Even if you can't sink a basket, throw a curve ball or make a field goal, you can be an elite athlete in Juneau.
All you need is a good hand and eye coordinator and good foot speed, said Juneau Jumpers coaches Scott and Donna Johnson, as they supervised a jump skills clinic Saturday morning at Glacier Valley Elementary School.
"All kids can learn how to jump rope, but it takes willingness and perseverance (to be good at it)," said Donna Johnson. "Those kids who are determined and stick with it, go far."
There are 31 footwork skills or "tricks" one must master to make the team. They include the single bounce, the forward straddle, the wing-ding, the heel to heel, the wounded duck or toes-out, the advanced twister and the Russian Cossack.
There are nine members of the Juneau Jumpers Demo Team at present. All have been to national and some to world competitions. Most have been jumping since first or third grade, Donna said. High school juniors Jessica Hadfield and Meghan Salveson, for example, have been on the team for 11 years, Scott said.
Jumping combines Rockette-like high kicks with rhythmic shuffles, hops, steps, jumps and turns that would do a tap dancer proud. Like a gymnast's balance beam, the rope is the point of reference - with the important difference that you avoid touching it.
The Johnsons hold clinics once a year to find new enthusiasts for the sport. Usually the clincs are during spring break, but this year's is earlier because the weather is so "icky," Donna said.
Wearing a Padres shirt, Karissa Jackson, 6, tried to climb onto a pogo ball, a spongy piece of jump equipment resembling Saturn with one ring. The goal is to balance on the ring, grip the top hemisphere between your ankles, and jump rope. Struggling with the ball, Karissa said, "I like double Dutch because it's easy."
"I like this sport because it's really fun and it really keeps you on your toes," said Stephanie West, 9 going on 10. Stephanie geared up for the workshop by attending after school classes every Wednesday for the last two months at Mendenhall River School. This meant she had gained confidence and already mastered a couple of tricks before joining Saturday's session.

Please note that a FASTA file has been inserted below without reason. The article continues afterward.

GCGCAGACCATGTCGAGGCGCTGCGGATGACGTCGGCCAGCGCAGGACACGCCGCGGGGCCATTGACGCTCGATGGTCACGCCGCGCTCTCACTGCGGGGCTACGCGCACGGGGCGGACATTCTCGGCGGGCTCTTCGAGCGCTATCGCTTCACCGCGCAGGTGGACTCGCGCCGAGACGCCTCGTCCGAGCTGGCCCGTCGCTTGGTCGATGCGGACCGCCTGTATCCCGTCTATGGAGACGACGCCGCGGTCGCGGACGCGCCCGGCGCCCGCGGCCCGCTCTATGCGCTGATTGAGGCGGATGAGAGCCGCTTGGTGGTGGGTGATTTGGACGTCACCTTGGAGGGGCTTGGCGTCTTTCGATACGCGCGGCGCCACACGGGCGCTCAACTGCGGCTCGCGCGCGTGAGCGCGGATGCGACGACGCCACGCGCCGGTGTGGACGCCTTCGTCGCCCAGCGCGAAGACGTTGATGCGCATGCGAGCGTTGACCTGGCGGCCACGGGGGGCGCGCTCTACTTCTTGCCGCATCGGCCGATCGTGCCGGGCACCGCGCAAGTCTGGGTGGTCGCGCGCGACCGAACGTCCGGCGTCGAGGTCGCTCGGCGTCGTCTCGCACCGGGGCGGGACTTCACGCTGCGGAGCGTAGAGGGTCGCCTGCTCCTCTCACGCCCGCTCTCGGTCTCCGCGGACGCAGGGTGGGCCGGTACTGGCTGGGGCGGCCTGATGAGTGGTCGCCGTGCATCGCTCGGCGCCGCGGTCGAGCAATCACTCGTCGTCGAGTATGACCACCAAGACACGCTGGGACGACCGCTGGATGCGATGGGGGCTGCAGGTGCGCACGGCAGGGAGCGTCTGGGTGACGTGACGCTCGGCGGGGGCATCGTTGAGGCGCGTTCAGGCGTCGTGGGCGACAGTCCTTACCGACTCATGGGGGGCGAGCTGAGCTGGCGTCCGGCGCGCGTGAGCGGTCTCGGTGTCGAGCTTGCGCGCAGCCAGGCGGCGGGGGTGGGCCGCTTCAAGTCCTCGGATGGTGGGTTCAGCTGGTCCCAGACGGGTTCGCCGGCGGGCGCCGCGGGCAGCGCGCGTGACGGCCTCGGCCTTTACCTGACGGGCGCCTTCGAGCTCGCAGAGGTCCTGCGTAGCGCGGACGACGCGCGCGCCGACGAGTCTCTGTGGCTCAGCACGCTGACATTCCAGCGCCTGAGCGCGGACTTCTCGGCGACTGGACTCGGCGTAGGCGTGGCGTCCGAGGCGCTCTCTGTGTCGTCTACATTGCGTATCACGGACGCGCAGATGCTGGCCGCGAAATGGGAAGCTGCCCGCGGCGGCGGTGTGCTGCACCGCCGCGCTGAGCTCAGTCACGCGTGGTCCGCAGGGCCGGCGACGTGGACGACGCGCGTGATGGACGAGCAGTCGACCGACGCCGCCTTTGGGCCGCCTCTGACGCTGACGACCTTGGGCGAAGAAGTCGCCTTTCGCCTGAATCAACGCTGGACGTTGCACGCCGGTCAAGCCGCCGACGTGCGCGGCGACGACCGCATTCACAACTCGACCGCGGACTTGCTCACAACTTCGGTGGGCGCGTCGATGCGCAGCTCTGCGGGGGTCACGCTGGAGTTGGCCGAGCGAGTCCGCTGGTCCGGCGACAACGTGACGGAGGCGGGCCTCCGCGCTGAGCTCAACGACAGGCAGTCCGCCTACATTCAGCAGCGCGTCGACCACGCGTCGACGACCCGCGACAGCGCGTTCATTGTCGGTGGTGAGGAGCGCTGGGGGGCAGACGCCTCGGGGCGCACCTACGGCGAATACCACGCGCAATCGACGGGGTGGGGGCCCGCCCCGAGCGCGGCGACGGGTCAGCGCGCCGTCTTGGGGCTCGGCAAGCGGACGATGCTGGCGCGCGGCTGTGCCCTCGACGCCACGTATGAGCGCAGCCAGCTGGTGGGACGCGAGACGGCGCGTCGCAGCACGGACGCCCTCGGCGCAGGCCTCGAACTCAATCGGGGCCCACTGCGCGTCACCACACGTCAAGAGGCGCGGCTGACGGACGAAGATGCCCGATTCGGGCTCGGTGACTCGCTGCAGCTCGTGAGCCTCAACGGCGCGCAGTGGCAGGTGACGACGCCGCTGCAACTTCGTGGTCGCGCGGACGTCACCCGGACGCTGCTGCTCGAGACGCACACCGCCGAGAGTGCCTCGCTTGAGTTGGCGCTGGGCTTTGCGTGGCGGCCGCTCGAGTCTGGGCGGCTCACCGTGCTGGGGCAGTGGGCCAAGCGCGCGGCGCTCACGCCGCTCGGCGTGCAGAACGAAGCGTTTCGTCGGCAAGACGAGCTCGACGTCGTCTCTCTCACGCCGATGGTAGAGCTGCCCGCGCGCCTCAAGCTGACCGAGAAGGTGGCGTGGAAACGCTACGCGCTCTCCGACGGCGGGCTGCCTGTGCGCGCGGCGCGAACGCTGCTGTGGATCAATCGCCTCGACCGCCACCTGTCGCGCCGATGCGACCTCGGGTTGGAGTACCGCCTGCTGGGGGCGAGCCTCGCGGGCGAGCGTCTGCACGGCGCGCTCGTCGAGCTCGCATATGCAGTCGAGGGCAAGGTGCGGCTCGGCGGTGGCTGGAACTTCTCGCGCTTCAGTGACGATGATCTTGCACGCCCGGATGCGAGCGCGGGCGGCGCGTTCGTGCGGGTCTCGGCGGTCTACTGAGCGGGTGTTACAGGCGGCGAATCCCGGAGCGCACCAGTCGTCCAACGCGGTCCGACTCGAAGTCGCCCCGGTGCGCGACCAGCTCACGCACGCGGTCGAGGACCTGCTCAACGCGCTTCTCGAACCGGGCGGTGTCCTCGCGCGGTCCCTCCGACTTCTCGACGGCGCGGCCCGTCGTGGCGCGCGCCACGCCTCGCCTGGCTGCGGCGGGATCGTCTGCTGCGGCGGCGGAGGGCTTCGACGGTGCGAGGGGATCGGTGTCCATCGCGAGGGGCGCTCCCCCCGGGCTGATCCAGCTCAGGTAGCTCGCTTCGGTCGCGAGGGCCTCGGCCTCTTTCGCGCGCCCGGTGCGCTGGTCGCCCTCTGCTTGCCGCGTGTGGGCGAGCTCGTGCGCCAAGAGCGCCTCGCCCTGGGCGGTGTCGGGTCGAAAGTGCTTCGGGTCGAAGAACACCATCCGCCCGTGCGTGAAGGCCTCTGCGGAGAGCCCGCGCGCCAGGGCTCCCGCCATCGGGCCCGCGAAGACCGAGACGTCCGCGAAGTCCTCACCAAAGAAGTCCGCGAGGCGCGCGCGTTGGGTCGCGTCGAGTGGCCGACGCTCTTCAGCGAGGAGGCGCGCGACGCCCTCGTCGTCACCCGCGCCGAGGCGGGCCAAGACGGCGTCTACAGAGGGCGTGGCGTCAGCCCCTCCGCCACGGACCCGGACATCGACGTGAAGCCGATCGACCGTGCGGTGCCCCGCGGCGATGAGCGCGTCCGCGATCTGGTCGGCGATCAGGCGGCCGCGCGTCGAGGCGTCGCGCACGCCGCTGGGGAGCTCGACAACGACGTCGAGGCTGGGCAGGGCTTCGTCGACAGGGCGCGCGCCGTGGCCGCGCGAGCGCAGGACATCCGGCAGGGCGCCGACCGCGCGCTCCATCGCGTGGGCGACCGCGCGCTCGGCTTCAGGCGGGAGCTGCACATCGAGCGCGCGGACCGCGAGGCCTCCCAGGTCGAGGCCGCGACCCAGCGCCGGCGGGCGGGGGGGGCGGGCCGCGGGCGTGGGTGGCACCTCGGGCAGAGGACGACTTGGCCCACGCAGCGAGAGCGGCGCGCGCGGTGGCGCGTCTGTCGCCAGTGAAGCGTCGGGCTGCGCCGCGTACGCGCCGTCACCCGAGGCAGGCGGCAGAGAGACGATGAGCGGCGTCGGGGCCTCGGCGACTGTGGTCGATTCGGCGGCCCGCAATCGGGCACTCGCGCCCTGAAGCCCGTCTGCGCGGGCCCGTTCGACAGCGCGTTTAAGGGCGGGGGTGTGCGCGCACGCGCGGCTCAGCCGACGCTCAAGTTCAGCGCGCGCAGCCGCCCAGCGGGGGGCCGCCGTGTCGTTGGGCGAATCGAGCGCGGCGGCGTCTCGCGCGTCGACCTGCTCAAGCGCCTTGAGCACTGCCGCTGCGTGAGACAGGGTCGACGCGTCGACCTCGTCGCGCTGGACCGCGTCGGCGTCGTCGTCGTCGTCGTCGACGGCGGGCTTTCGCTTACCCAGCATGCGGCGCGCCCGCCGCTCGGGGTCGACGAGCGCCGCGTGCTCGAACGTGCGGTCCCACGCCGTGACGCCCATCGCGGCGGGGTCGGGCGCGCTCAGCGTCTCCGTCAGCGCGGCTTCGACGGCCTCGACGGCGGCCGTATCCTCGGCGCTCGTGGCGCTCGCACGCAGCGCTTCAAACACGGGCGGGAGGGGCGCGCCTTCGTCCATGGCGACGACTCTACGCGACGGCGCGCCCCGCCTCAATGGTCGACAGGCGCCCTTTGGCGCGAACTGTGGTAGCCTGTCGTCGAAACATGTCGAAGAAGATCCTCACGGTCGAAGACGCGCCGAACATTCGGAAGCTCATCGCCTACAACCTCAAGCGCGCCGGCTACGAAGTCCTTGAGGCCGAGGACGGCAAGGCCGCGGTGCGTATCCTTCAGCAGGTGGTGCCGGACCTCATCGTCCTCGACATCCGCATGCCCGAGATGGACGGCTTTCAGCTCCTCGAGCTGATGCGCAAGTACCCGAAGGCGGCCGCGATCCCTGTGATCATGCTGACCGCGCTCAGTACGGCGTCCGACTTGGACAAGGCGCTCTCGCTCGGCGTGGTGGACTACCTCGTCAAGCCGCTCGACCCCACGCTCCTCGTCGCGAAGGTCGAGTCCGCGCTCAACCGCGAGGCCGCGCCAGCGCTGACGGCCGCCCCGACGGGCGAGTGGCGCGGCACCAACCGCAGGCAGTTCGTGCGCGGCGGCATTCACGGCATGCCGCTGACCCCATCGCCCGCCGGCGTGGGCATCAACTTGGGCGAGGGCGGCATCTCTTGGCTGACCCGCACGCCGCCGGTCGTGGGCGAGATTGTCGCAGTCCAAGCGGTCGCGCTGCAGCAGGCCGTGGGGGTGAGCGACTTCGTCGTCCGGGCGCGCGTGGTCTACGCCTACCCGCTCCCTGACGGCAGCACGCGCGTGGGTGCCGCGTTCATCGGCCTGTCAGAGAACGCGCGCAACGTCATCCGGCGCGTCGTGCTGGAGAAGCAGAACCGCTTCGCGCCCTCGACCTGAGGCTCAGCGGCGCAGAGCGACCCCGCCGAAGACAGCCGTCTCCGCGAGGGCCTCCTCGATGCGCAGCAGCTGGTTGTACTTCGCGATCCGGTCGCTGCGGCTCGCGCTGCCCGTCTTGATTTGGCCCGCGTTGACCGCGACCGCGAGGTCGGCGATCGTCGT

A matter of timing: Kelsea Goodell, 7, is helped with jump ropes by Juneau Jumper Amber Johnson, 13, during a clinic at Glacier Valley Elementary School on Saturday.
MICHAEL PENN / THE JUNEAU EMPIRE
"I like the cross-over and the can can," Kelsey Castagnola, 8, said, "but my legs get sore."
Megan Treston, 14, a member of the elite Demo team, has been jumping since second grade. "It's a different, unique sport," she said. "We get to travel a lot and meet lots of nice people." Megan has been to Florida for national competition, to California jump camps and to Sitka for regional meets.
Teammate Lesley Kalbrener, 12, has been jumping for five years. "It's fun to perform and do clinics like this and travel," Lesley said.
Both Megan and Lesley look forward to the possibility of traveling to Belgium in two years for a world competition.
"The nice thing about jump rope is that although there is adult leadership, you also get to work by yourself, or with partners in a duet, a trio and a quartet," said Nila Treston, Megan's mother, as she sipped coffee and observed.
"Jumping allows them freedom to create and argue and be spontaneous with the final product. And they have the opportunity to make friends around the United States and stay in contact with e-mail," Treston added.
The Johnsons became coaches three years ago when founder Bob Berry retired. "Both our daughters were on the team and we didn't want it to die," Donna Johnson said. "The neat thing about it is that we have second graders through high school juniors working together, mentoring each other. It teaches perseverance and teamwork."
In fact, the discipline mastered jumping tends to carry over into other fields, she said. "Many of our team members are also on the honor roll. And if they do go on to skiing or football, they do well."
The Jumpers practice every Tuesday and Thursday, plus occasional weekends. Weekend practices become more frequent when the team is preparing for meets.
The Juneau Jumpers 2001 Valentine Show is at 6 p.m. Feb. 17 at the Glacier Valley gym. The Sitka Skippers will perform. Derek Hirai, the 2000 Single Rope National Champion, will be guest grand master. There is a suggested donation of $3.
Ann Chandonnet can be reached at firstname.lastname@example.org.